I suggest to you it is time to consider voluntary insurance benefits within your benefits package and here is why. In today’s competitive marketplace, companies put a lot of energy into hiring top-notch employees. Considerable effort goes into attracting those employees, from providing comfortable salaries and signing bonuses to the promise of increasing responsibilities and the income to go along with them.
The reason for such an effort on the hiring side? Companies aren’t likely to remain successful without top teams in place. One key way to attract and retain superior talent is by making sure benefits offerings are plentiful, competitive and affordable. After all, the economy may be rising, but health care costs, including deductibles, copayments, premiums and out-of-pocket expenses, are outpacing wages and inflation.
Survey reveals attitudes about health care and benefits
Premiums: 3%, Wages: 2.5%, Inflation: 1.1%. The average family health insurance premium was 3% higher in 2016 than in 2015, while wages rose by 2.5% and inflation by 1.1%. Premium costs n 2017 are expected to rise at the same rate.1,2For the past seven years, Aflac has conducted an annual survey designed to gauge employer and employee attitudes and opinions about health care, benefits, and related topics. The results of the 2017 Aflac WorkForces Report are still if no more relevant today in 2019 for the survey reveals just how concerned employees are about health care costs and how critical health care benefits are to job satisfaction, productivity, retention, and recruitment.
According to the survey, 49 percent of employees are at least somewhat likely to look for new jobs in the next 12 months. While employers realize turnover is inevitable – people move, their personal ambitions change, they retire – no company wants to lose top talent over issues that are avoidable, and that includes less than satisfactory benefits options.
Who’s offering voluntary benefits
27% & 49% involuntary insurance is more likely to be offered at growing companies (29 percent) than at companies that have maintained (24 percent) or declined (18 percent) in terms of sales or revenue in the last 12 months. Nationally, 27 percent of employers offer voluntary products to their employees, most often life, short-term disability, accident and long-term disability. Of those, 49 percent do so to satisfy employee need, interest or demand.
Perhaps those companies realize that employees enrolled in voluntary insurance benefits through their employers are more satisfied with their jobs than those who are not. Why? Because benefits are about more than medical bills – they’re about helping protect one’s finances and lifestyle no matter what unexpected health events occur. That’s critical, given that 65 percent of employees who participated in Aflac’s survey reported having less than $1,000 on hand to pay out-of-pocket expenses associated with unexpected serious illnesses or accidents, and 39 percent have less than $500.
The effect of strong benefits options
Strong benefits go a long way toward improving employee morale, which directly affects worker retention. Sure, a good salary, boss and working conditions are critical to employee contentment. But as the Aflac report revealed, benefits are right up there with other, more obvious employee wants. In fact, 39 percent of employees surveyed said improving their benefits packages is one thing their employers could do to keep them in their jobs. The answer was second only to “increase my salary.” What’s more, 58 percent of employees would be at least somewhat likely to accept a job offer with slightly lower compensation but better benefits.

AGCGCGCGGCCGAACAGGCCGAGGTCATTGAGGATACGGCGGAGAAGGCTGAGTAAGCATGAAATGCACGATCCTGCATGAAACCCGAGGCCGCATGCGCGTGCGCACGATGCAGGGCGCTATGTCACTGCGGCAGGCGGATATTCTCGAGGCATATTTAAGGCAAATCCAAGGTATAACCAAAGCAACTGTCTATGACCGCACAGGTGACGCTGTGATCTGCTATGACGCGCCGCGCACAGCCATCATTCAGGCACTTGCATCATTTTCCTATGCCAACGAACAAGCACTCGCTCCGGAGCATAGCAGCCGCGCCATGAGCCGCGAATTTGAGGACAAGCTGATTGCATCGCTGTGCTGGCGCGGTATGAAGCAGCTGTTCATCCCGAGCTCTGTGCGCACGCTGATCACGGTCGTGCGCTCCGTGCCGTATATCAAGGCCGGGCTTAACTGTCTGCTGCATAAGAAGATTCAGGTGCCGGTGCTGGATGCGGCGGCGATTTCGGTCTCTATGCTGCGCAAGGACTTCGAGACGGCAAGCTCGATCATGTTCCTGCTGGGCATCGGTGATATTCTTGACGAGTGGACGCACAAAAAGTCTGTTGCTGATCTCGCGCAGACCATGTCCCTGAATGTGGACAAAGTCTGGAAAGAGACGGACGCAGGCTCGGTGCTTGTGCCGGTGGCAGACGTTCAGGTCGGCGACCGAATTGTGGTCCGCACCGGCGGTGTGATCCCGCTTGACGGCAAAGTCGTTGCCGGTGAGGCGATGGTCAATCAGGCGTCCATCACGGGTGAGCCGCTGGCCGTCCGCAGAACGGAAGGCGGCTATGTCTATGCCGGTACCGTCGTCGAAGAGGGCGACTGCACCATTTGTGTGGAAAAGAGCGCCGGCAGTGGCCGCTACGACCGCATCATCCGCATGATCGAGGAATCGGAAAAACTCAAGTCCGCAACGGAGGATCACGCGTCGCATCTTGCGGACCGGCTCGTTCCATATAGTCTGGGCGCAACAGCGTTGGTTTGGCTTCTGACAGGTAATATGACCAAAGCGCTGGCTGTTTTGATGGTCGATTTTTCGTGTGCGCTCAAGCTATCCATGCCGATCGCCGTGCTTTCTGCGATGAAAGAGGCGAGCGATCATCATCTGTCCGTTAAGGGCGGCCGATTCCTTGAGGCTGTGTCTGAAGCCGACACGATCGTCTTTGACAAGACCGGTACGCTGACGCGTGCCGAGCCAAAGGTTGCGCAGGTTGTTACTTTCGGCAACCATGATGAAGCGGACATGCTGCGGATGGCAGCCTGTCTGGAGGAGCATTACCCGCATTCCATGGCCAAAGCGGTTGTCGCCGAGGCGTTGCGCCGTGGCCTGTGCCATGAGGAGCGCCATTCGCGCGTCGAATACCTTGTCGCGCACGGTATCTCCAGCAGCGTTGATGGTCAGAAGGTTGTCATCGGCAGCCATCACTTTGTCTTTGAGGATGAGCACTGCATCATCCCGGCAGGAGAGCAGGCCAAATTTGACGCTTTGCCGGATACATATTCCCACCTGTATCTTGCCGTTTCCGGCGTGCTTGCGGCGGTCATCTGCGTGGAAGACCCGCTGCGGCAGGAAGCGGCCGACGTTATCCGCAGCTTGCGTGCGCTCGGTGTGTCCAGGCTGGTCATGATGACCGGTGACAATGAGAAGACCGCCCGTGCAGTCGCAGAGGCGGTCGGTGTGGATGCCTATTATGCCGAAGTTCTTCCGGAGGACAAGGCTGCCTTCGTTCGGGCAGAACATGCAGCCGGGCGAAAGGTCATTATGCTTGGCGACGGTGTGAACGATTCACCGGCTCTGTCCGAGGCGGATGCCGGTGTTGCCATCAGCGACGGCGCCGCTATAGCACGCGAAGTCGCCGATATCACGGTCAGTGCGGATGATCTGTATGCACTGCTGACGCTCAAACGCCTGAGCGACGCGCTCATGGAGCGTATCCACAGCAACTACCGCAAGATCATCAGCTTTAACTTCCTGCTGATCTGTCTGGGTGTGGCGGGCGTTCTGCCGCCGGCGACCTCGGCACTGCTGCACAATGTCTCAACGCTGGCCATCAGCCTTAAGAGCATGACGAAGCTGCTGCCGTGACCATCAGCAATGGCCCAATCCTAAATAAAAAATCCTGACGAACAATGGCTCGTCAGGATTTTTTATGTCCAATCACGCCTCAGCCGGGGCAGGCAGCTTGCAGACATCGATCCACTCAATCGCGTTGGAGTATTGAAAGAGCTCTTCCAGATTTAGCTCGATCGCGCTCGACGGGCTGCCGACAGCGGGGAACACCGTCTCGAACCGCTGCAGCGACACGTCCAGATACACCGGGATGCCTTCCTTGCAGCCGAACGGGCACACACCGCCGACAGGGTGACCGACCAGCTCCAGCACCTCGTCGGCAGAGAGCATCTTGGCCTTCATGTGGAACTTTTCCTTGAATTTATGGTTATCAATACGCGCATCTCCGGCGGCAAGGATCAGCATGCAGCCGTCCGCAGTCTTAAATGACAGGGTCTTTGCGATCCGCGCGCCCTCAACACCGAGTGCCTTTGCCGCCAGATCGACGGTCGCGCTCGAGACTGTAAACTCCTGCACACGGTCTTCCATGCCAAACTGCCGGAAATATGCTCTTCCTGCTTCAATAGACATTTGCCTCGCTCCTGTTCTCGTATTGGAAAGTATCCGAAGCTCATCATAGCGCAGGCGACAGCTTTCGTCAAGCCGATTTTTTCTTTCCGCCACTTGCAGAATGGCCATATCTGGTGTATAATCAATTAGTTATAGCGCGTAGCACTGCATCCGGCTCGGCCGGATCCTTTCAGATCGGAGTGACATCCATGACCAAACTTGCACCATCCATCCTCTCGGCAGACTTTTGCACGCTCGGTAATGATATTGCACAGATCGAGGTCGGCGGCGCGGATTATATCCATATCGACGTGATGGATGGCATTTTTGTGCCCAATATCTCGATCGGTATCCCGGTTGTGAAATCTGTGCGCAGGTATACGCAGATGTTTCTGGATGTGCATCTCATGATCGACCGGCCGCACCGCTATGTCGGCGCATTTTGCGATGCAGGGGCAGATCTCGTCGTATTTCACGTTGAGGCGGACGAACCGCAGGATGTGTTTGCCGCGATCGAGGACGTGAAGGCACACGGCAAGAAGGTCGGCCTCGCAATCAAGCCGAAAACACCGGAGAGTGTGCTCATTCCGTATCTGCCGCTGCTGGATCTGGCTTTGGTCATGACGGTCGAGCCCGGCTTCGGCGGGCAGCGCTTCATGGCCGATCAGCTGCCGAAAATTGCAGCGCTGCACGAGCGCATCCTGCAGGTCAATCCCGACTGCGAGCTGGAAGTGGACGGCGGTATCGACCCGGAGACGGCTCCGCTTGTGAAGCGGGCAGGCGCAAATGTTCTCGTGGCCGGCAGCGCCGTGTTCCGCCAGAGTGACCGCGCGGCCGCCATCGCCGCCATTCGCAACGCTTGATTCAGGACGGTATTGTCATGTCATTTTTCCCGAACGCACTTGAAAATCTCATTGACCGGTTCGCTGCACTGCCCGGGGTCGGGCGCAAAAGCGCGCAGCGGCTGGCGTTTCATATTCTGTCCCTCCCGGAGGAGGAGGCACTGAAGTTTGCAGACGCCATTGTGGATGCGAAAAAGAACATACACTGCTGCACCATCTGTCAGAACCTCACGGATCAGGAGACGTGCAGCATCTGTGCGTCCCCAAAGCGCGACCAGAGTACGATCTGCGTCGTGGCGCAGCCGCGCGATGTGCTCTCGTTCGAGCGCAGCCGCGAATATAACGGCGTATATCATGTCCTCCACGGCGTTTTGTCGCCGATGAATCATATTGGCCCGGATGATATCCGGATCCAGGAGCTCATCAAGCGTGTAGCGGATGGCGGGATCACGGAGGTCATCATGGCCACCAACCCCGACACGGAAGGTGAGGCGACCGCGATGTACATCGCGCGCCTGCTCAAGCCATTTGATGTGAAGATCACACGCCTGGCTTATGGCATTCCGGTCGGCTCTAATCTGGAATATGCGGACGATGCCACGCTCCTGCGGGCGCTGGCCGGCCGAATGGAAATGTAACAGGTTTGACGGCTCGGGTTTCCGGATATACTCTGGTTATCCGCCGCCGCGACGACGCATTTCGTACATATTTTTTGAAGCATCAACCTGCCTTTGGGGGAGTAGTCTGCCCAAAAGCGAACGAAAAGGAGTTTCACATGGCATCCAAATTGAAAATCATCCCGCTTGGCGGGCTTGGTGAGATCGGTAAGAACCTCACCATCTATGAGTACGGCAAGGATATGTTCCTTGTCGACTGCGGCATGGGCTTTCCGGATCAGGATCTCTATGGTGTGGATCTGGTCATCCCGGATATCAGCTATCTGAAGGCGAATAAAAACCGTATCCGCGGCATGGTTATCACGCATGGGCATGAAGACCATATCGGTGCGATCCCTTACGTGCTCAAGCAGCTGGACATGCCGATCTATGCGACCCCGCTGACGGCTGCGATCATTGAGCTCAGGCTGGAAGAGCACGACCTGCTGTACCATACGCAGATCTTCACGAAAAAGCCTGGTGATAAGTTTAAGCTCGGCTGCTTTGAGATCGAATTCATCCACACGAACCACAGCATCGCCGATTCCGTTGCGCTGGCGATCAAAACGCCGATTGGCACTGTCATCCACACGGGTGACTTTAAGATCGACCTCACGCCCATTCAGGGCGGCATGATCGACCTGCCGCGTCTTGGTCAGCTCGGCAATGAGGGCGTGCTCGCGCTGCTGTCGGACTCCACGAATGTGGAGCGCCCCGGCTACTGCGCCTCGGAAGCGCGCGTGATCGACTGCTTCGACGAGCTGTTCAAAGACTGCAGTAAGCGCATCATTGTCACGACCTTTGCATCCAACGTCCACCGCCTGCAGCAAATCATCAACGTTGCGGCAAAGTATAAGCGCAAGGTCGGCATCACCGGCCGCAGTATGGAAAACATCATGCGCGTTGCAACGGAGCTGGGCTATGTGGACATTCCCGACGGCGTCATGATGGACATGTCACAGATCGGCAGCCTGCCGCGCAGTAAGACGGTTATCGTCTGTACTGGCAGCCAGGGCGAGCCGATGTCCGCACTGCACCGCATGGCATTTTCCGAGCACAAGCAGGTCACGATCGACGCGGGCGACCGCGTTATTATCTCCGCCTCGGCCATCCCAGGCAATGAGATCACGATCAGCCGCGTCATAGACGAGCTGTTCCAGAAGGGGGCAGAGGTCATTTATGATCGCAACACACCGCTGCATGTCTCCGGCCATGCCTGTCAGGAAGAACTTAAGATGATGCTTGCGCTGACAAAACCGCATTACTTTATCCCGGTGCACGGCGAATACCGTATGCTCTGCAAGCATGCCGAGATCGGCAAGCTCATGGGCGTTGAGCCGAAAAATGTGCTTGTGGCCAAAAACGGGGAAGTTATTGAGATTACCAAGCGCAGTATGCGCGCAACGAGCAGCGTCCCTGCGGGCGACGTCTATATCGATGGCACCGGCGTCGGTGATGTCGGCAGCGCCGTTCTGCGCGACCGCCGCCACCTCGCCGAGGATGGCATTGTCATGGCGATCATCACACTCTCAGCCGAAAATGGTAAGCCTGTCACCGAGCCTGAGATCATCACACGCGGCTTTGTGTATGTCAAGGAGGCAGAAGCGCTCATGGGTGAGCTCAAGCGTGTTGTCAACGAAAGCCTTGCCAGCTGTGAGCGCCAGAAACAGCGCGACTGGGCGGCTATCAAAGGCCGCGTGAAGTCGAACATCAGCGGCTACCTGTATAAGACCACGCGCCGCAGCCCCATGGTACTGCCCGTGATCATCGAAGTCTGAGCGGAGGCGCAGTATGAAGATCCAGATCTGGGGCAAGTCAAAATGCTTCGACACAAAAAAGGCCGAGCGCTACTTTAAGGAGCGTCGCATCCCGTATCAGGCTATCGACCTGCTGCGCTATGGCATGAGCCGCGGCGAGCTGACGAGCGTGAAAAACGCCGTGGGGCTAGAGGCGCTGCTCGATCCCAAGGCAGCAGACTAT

Employees report their benefits package offerings are extremely or very important to Job satisfaction: 65%, Loyalty to an employer: 58%, Work productivity: 50%, Workplace engagement: 43%, The decision to leave an employer: 42%, Willingness to refer a friend: 44%.
Benefits are powerful. When they’re good, they can persuade people to stay in their jobs: Employees who report being extremely or very satisfied with their benefits are more likely to be content with their career choices (80 percent vs. 40 percent who are not very or at all satisfied). Conversely, 50 percent said that if their employers did not offer adequate health insurance coverage, they would likely look for jobs with better benefits.
The growing demand for voluntary benefits
81% & 90% iconsEmployers sometimes perceive obstacles to offering voluntary insurance options, but employees increasingly see a need for them. Overall, 81 percent of Aflac WorkForces Report participants said they see a growing need for voluntary insurance benefits, and 90 percent at least somewhat consider voluntary insurance part of a comprehensive benefits program. Reasons cited include the rising cost of medical services, reductions in employer-provided benefits and change resulting from health care legislation.
Another reason voluntary insurance is growing in importance? Aflac has pinpointed what we call the “ripple effect.” In other words, because Americans have so little set aside for medical emergencies, an unexpected illness or injury can play havoc with other parts of their lives. For example, when faced with high medical costs, they might have to make lifestyle sacrifices they’d prefer not to make – sacrifices such as canceling or downsizing vacations, giving up gym memberships or children’s dance lessons, or even “small” things such as restaurant meals or movie nights.
Employees depend on having the right benefits options. Voluntary insurance goes a long way toward meeting their needs and expectations – and when those needs and expectations are met, employees are more likely to be satisfied with their jobs, more engaged, more productive and less likely to look for work elsewhere.